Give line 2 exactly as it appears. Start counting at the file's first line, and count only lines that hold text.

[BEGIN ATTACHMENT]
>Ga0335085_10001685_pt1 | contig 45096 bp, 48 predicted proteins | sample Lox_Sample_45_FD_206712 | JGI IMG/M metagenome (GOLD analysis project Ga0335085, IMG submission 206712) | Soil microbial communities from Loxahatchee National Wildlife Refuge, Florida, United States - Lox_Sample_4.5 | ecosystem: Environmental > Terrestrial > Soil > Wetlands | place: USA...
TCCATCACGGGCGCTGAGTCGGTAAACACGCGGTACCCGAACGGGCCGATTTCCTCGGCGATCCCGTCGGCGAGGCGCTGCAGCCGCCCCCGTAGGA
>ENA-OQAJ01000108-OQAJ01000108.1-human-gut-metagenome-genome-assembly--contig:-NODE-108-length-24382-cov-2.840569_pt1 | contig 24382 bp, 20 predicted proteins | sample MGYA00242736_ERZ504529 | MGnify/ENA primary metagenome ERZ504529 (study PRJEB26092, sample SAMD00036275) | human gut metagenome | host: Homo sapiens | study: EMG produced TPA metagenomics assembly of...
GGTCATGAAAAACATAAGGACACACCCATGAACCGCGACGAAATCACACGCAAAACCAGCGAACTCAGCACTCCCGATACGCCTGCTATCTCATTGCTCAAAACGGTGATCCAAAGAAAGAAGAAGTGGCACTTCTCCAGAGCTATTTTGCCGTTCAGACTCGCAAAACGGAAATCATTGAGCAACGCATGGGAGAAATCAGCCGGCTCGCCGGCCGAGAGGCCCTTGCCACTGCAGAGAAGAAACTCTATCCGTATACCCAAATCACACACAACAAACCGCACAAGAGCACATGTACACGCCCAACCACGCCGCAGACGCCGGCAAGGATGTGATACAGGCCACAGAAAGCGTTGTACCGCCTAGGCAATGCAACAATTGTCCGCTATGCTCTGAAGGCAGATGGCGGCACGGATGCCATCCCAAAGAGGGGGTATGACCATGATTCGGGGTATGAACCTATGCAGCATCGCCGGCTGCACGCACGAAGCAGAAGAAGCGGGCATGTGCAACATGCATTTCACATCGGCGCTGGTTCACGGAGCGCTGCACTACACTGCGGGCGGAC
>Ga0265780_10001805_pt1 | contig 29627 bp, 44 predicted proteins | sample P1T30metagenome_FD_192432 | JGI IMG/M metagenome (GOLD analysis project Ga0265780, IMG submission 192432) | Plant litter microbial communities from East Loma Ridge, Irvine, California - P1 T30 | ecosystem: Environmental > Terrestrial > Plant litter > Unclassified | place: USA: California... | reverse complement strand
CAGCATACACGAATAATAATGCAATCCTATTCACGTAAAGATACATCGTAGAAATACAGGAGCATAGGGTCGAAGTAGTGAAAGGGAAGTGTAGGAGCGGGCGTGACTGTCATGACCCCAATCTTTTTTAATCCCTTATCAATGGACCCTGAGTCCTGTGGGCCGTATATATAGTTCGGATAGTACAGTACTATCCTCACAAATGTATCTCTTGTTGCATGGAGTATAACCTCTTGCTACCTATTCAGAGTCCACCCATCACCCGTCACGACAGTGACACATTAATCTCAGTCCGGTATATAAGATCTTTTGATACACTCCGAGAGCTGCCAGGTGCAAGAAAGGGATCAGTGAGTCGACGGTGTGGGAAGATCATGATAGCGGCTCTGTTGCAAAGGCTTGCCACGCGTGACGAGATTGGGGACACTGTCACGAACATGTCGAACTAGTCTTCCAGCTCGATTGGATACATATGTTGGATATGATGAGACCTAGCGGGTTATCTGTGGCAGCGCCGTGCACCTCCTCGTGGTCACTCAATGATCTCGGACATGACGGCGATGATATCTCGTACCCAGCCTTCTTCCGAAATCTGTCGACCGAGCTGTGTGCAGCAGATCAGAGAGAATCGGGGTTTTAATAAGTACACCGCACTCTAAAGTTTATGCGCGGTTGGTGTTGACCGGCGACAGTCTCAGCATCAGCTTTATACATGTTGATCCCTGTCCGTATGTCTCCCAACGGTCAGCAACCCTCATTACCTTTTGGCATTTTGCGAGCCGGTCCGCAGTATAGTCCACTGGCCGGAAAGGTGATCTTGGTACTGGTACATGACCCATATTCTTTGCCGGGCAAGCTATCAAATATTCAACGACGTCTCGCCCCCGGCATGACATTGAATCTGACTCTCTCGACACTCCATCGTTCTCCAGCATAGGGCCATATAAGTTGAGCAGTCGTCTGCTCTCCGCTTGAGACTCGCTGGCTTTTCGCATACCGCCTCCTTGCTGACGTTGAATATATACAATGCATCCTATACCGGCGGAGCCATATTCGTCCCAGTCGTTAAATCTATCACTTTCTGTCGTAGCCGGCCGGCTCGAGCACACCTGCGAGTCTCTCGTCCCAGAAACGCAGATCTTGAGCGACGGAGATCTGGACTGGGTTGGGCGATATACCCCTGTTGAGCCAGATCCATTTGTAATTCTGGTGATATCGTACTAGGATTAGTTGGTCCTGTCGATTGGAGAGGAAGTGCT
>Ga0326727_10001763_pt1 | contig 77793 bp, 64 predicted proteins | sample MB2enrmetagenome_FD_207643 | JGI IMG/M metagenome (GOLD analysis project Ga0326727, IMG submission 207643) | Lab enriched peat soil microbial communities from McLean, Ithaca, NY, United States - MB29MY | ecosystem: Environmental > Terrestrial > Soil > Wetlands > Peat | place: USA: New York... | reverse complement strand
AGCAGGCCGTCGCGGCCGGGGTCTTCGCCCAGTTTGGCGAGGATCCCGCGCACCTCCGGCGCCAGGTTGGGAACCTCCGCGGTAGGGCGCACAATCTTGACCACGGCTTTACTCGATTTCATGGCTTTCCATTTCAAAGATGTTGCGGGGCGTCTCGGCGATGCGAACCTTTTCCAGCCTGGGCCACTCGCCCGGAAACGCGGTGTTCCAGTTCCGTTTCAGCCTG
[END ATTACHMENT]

TCCATCACGGGCGCTGAGTCGGTAAACACGCGGTACCCGAACGGGCCGATTTCCTCGGCGATCCCGTCGGCGAGGCGCTGCAGCCGCCCCCGTAGGA